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Buffer zone for south-west cities, beauty spots 

Credit:  Alex Sinnott, The Standard, www.standard.net.au 30 August 2011 ~~

A five-kilometre buffer zone blocking wind turbine construction will be enforced by the state government around regional cities such as Warrnambool, Portland and Hamilton.

Land along the Great Ocean Road, several regional centres as well as national and state parks including Tower Hill, have been declared “no-go areas” as part of the Coalition’s pre-election commitment to rein in zealous developers.

Planning Minister Matthew Guy said the sweeping reforms would hand more planning power back to people directly affected by development.

He said the government had formalised the set-back policy that stops the construction of wind turbines within two kilometres of houses without the consent of the owner of the home.

“It is important that while wind energy develops, it does not do so to the detriment of rural and regional Victorians,” Mr Guy said.

“The Coalition government committed to giving local communities a key role in deciding where wind farms will go and restoring fairness and certainty to the planning process for wind farms.”

Opposition planning spokesman Brian Tee said the new provisions were a “confusing schemozzle” and would deter wind farm developers from making further investment in the south-west.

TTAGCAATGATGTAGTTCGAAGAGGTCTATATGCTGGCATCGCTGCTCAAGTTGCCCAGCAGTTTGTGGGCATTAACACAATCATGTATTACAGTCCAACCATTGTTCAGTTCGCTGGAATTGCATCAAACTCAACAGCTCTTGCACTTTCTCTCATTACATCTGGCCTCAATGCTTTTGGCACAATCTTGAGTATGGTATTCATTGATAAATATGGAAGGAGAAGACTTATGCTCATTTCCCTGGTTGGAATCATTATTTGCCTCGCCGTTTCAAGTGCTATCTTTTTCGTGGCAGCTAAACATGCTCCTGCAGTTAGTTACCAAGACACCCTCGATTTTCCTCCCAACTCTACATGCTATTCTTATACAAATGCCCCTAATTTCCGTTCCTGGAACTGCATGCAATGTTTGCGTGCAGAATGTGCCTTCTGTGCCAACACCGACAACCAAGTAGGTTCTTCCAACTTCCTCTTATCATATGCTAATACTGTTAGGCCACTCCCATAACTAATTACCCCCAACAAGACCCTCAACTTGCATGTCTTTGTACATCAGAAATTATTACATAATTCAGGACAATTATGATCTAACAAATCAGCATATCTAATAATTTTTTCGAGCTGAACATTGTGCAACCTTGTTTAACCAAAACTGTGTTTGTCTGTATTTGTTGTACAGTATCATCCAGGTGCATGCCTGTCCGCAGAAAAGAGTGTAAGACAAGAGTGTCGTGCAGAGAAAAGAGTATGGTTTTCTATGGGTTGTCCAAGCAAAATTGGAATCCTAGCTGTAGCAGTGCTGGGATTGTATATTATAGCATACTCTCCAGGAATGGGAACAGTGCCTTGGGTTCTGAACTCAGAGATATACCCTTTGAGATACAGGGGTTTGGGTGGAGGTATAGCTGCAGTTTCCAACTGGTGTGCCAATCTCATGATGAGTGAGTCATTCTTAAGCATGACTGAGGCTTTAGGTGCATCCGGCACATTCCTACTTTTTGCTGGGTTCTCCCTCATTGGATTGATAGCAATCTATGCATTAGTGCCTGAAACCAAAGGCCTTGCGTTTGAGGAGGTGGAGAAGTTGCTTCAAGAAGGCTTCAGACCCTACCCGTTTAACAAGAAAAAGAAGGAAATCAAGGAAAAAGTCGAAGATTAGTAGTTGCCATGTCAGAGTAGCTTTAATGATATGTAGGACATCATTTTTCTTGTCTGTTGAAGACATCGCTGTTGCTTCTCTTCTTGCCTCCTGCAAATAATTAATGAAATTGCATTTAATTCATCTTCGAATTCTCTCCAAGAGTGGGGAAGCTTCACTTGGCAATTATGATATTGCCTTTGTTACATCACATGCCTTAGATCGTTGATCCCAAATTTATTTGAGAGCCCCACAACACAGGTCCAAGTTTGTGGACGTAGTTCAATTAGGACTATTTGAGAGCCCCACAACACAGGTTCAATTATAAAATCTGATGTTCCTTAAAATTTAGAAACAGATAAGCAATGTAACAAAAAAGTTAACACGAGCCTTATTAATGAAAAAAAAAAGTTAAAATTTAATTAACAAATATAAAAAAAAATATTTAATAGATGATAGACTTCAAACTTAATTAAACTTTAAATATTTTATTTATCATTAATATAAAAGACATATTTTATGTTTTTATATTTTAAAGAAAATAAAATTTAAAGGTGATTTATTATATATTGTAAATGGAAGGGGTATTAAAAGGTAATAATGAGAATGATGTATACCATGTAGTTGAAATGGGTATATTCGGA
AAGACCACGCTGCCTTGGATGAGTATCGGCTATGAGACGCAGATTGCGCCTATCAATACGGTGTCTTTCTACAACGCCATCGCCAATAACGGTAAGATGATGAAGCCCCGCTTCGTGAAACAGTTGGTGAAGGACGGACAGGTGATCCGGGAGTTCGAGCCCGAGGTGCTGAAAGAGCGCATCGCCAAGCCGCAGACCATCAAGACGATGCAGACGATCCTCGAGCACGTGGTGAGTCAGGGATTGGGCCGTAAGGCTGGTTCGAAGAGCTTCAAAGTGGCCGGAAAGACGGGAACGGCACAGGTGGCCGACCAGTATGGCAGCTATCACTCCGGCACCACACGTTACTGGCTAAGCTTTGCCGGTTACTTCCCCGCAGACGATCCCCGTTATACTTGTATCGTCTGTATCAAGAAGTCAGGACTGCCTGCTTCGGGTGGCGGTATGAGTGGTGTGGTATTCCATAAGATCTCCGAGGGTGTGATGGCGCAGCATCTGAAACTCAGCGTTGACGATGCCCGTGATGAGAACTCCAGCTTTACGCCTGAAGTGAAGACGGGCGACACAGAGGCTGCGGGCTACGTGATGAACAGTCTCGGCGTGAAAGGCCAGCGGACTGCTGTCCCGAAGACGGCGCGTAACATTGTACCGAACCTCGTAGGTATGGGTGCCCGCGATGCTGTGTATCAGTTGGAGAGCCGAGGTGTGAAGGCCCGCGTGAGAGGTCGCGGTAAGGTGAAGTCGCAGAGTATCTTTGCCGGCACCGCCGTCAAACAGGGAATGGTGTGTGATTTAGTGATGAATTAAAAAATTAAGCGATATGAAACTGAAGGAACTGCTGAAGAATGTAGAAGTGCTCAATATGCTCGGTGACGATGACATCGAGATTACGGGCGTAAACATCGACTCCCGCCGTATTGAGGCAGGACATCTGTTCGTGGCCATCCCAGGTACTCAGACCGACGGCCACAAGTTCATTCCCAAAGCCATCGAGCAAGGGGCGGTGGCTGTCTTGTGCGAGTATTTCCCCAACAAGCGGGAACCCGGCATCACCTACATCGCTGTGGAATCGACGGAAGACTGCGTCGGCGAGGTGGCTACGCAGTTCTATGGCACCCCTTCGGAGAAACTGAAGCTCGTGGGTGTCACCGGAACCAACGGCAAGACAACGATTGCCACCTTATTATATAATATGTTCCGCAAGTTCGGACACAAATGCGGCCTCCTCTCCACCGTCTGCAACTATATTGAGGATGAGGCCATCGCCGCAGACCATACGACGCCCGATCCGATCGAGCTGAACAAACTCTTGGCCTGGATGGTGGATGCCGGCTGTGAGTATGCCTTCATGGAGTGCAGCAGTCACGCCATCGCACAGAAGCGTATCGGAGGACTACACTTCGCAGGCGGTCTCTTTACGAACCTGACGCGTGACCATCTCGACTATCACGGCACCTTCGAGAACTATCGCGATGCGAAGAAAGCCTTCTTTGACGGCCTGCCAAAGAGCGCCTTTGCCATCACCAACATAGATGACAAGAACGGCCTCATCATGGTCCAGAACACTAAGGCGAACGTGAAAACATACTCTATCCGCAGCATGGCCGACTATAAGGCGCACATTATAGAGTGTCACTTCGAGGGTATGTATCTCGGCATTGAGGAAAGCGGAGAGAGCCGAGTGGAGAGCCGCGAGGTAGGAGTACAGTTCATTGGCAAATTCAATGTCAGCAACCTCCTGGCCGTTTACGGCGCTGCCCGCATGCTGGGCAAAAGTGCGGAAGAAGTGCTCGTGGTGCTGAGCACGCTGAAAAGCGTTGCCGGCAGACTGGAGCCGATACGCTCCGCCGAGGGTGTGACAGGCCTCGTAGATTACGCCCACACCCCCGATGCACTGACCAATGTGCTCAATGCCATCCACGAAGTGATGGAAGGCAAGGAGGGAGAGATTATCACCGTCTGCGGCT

“I think the state government are effectively killing off the wind farm industry in this state,” Mr Tee said.

“They have claimed that these measures allow for more choice yet we have this capricious approach that results in no-go zones.”

More than a dozen regional cities are included in the five-kilometre buffer zone list including Warrnambool, Hamilton, Portland, Colac, Ballarat, Bendigo and Horsham.

Areas of outstanding natural beauty such as the Yarra Valley, Dandenong Ranges, Bellarine Peninsula, Great Ocean Road region and the Macedon Ranges have also been declared “no-go areas” in the legislation drawn up the state government.

Source:  Alex Sinnott, The Standard, www.standard.net.au 30 August 2011

This article is the work of the source indicated. Any opinions expressed in it are not necessarily those of National Wind Watch.

The copyright of this article resides with the author or publisher indicated. As part of its noncommercial educational effort to present the environmental, social, scientific, and economic issues of large-scale wind power development to a global audience seeking such information, National Wind Watch endeavors to observe “fair use” as provided for in section 107 of U.S. Copyright Law and similar “fair dealing” provisions of the copyright laws of other nations. Send requests to excerpt, general inquiries, and comments via e-mail.

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